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La Pendulerie

Rare Gilt Bronze and White Marble Mantel Clock “Love Crowned by the Graces”, Louis XVI period

Coteau

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Charles-Cécile Filon
Enamel Dial by Joseph Coteau
Rare Gilt Bronze and White Marble Mantel Clock
“Love Crowned by the Graces”
Paris, Louis XVI period, circa 1785
Height: 65 cm; width 51 cm

Provenance: In chased and gilt bronze, the white marble partially painted with polychrome motifs, the white enamel dial, indicating the hours, minutes, seconds and the date, signed “Filon À PARIS” and “́COTEAU” in the lower portion under the bezel, set in an urn that is surmounted by a flower bouquet and flanked by two nymphs and a putto, the base with a central curved and slightly protruding section, features a bas relief frieze depicting putti at an altar of Love, flanked by painted polychrome flower swags. The clock is raised upon toupie feet.
A similar clock, formerly in the collection of Pascal Izarn, is illustrated in P. Kjellberg, Encyclopédie de la Pendule Française du Moyen Age au XXe siècle, Paris, 1997, p. 256, pl. D. Another was sold by Christies New York, Segoura collection, on October 19, 2006, lot 443 ($ 60.000).
Most of the other known models feature gilt bronze bas-reliefs instead of painted marble. This is the case for the example in the Victoria and Albert Museum in London, which is illustrated in Tardy, La Pendule Française, vol. II, p. 250 fig. 1. A further example is in the Château of Fontainebleau.
Bibliography:
Tardy, La Pendule Française, Vol. II, p. 250 fig. 1 H. Ottomeyer / P. Proschel et al., Vergoldete Bronzen, Munich, 1986, Vol. I, p. 250 fig. 4.6.18 P. Kjellberg, Encyclopédie de la Pendule Française du Moyen Age au XXe siècle, Paris, 1997, p. 256 pl. D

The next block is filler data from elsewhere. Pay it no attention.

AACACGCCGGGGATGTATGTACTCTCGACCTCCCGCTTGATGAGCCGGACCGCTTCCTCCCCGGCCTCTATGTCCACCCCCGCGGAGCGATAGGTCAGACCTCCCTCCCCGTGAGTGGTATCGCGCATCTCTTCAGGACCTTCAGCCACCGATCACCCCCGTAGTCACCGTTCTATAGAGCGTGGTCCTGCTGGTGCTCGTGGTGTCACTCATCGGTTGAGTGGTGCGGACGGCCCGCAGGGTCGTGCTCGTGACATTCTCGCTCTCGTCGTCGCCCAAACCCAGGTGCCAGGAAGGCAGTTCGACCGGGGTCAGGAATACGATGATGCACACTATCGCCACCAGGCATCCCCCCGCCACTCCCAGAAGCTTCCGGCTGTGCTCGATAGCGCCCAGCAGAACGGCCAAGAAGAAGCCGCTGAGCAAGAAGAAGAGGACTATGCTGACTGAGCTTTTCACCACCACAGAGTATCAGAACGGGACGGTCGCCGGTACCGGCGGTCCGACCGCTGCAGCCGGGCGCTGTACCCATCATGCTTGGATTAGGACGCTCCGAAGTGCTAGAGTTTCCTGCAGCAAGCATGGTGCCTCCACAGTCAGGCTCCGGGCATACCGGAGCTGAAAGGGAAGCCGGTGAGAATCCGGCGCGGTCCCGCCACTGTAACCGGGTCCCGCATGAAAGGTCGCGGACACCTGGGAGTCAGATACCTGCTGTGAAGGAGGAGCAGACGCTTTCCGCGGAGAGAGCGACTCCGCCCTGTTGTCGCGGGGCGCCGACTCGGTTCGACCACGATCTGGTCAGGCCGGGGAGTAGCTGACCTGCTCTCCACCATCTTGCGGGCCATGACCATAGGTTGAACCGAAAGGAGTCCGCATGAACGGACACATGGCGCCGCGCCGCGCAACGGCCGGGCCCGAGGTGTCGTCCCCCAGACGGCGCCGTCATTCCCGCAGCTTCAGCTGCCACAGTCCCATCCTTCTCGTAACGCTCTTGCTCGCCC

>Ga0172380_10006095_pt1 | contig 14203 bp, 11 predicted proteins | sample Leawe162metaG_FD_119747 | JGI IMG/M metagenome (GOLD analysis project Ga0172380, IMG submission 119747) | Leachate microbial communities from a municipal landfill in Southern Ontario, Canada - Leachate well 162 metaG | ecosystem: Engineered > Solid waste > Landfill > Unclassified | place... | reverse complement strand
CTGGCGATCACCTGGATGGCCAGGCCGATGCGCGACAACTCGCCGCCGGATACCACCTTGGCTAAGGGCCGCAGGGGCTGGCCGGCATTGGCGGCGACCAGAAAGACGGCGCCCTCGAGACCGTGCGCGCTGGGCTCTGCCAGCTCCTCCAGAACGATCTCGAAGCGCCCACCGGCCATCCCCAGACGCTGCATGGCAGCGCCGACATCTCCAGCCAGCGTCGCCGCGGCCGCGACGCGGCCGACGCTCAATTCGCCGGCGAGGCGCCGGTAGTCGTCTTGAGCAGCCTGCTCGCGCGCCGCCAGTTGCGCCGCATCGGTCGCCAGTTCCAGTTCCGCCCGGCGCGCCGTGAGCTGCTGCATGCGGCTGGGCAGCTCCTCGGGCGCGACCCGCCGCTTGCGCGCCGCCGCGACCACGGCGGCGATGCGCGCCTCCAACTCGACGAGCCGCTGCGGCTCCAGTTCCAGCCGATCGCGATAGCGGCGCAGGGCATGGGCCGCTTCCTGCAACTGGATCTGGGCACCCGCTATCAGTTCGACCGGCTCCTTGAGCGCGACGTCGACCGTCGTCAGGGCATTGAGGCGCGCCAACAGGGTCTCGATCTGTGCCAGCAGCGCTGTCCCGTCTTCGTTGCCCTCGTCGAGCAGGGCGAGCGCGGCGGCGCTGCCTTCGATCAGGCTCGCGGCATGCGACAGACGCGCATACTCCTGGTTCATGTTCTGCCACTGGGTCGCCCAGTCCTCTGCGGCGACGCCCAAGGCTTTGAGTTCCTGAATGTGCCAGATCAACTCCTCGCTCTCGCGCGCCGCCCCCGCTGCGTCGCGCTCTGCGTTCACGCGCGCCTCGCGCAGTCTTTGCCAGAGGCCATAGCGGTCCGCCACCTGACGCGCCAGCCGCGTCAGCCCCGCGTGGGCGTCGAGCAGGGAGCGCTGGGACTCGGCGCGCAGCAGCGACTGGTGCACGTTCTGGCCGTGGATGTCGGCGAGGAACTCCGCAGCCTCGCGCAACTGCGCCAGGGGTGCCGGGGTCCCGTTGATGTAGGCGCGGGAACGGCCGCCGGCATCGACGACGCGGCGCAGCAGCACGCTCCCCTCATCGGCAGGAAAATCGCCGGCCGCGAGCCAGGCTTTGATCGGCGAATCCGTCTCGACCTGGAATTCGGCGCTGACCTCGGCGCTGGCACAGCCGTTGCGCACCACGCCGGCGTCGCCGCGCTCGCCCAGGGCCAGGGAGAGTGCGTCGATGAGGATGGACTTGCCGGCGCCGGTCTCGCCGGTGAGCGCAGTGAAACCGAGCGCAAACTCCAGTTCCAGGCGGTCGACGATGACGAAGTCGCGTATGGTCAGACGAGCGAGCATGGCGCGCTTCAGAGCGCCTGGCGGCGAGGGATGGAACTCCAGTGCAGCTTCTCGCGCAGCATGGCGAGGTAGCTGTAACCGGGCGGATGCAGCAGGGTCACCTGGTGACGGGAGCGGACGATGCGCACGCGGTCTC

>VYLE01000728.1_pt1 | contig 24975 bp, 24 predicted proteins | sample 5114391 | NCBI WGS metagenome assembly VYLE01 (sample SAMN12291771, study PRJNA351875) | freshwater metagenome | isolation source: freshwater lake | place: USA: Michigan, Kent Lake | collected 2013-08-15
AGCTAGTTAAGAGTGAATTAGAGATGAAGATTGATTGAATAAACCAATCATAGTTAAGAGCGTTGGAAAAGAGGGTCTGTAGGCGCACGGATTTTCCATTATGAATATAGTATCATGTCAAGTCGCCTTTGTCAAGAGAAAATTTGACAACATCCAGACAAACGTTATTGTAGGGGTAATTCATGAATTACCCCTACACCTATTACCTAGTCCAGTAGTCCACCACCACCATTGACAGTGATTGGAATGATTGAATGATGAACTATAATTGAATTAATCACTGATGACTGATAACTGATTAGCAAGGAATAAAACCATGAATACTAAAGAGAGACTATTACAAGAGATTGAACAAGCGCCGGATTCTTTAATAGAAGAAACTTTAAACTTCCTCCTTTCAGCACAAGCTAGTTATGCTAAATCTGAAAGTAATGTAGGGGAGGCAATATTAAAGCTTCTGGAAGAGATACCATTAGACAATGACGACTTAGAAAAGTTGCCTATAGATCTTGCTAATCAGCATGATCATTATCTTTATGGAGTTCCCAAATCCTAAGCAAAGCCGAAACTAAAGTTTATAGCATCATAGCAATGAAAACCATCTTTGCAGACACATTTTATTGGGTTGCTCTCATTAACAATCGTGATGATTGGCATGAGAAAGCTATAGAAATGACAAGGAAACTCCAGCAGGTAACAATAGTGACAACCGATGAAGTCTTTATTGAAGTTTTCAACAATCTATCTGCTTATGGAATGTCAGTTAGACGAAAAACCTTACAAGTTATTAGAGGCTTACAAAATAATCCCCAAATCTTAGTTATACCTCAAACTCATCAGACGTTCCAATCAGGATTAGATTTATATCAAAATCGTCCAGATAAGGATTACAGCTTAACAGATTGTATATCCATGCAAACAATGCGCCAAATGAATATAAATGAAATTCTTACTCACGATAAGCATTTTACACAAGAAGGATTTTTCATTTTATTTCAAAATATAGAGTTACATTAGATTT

Charles-Cécile Filon became a master in 1751; his workshop was located in the rue de la Grande Truanderie from 1751 to 1774. Due to his excellent reputation and widespread fame, he was chosen to construct the movement of a regulator invented by Passemant, which stood in the Duke de Choiseul’s study in the Château de Chanteloup (see J-D. Augarde, Les ouvriers du Temps, Genève, 1996, p. 383, fig. 280). During the 18th century, certain of his pieces were mentioned in the probate inventories of lawyer and art collector Nicolas-Philippe de Rebergues, and that of banker Joseph Duruey.

Joseph Coteau (1740-1801) came from Geneva but worked in Paris, where he was established in the rue Poupée, St. André des Arts ; he became a maître in 1778. In 1780 he was appointed Peintre-émailleur du roi et de la Manufacture Royale de Porcelaine de Sèvres ; over the next few years he did piece-work there while working as an independent painter in Paris, specializing in enamel watchcases and clock dials. By 1784 he was no longer working for Sèvres and continued to supply fine dials, plaques and enamel cases to important Parisian clockmakers.

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